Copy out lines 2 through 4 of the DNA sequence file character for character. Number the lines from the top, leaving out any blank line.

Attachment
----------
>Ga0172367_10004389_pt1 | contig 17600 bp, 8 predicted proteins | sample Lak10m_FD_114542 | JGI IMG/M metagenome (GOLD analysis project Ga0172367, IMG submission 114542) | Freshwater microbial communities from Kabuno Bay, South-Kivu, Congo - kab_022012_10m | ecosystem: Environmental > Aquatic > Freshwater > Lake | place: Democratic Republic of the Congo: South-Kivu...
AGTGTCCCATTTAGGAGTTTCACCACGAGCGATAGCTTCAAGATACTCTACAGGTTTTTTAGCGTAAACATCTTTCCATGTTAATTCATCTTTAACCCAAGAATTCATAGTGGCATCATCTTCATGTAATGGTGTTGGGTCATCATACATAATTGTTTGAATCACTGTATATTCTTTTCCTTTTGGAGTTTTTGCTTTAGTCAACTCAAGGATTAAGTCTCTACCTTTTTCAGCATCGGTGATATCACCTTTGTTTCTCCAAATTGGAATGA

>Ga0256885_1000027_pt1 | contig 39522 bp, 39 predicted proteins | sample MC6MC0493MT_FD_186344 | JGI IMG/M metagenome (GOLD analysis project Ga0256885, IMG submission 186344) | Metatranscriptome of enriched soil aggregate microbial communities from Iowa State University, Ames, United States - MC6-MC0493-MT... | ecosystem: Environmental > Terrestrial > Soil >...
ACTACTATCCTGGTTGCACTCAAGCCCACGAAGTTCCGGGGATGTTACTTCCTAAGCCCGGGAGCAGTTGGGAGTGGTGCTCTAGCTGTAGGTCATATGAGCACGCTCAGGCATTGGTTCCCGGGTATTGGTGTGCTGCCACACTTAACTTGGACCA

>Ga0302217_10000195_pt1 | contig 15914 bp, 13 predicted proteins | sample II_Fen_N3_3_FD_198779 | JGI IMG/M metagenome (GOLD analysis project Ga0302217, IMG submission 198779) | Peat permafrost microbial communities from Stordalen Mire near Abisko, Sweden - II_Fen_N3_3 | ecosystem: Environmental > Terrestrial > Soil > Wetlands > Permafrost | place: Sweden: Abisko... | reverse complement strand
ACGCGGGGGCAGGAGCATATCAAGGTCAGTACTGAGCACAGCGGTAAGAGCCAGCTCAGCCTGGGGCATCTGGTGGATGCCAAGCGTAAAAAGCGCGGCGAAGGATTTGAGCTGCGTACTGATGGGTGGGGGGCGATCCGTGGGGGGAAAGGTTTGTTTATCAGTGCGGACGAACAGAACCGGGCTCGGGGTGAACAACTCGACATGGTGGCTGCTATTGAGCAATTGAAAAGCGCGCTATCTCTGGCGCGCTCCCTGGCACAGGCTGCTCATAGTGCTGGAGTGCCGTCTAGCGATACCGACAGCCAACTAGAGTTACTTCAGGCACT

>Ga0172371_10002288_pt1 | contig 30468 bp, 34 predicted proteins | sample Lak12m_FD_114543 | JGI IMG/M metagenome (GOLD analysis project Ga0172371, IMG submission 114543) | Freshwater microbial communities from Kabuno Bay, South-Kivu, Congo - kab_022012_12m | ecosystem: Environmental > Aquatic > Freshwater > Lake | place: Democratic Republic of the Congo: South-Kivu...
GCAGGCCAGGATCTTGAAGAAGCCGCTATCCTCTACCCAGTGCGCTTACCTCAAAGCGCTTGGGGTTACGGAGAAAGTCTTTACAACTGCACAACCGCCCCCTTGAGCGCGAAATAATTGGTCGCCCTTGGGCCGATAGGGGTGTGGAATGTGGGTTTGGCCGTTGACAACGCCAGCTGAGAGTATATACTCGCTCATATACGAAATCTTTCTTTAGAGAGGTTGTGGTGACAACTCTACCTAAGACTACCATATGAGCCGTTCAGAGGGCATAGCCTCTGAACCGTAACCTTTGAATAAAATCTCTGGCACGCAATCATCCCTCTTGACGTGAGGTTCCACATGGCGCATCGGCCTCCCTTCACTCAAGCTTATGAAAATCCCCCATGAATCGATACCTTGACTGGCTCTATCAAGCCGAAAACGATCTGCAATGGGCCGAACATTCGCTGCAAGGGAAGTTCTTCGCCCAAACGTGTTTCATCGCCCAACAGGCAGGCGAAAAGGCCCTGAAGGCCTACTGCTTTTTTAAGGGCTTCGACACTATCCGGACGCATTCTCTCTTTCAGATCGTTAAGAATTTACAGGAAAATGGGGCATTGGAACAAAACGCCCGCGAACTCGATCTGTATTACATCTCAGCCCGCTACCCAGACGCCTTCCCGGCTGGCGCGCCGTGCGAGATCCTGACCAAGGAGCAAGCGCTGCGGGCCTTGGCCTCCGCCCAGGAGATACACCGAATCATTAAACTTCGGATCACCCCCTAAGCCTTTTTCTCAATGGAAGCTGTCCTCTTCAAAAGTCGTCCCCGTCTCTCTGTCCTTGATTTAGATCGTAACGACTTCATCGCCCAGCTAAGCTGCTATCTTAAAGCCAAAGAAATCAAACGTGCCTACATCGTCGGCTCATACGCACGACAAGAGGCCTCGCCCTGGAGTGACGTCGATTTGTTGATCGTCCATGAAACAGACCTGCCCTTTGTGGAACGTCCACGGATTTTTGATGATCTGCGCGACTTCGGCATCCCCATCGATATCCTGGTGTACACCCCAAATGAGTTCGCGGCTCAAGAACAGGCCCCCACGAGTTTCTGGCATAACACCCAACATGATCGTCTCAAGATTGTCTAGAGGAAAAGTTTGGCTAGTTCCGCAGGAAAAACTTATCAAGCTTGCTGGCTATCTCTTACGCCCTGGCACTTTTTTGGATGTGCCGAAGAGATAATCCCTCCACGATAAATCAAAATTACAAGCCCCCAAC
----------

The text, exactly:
AGTGTCCCATTTAGGAGTTTCACCACGAGCGATAGCTTCAAGATACTCTACAGGTTTTTTAGCGTAAACATCTTTCCATGTTAATTCATCTTTAACCCAAGAATTCATAGTGGCATCATCTTCATGTAATGGTGTTGGGTCATCATACATAATTGTTTGAATCACTGTATATTCTTTTCCTTTTGGAGTTTTTGCTTTAGTCAACTCAAGGATTAAGTCTCTACCTTTTTCAGCATCGGTGATATCACCTTTGTTTCTCCAAATTGGAATGA

>Ga0256885_1000027_pt1 | contig 39522 bp, 39 predicted proteins | sample MC6MC0493MT_FD_186344 | JGI IMG/M metagenome (GOLD analysis project Ga0256885, IMG submission 186344) | Metatranscriptome of enriched soil aggregate microbial communities from Iowa State University, Ames, United States - MC6-MC0493-MT... | ecosystem: Environmental > Terrestrial > Soil >...
ACTACTATCCTGGTTGCACTCAAGCCCACGAAGTTCCGGGGATGTTACTTCCTAAGCCCGGGAGCAGTTGGGAGTGGTGCTCTAGCTGTAGGTCATATGAGCACGCTCAGGCATTGGTTCCCGGGTATTGGTGTGCTGCCACACTTAACTTGGACCA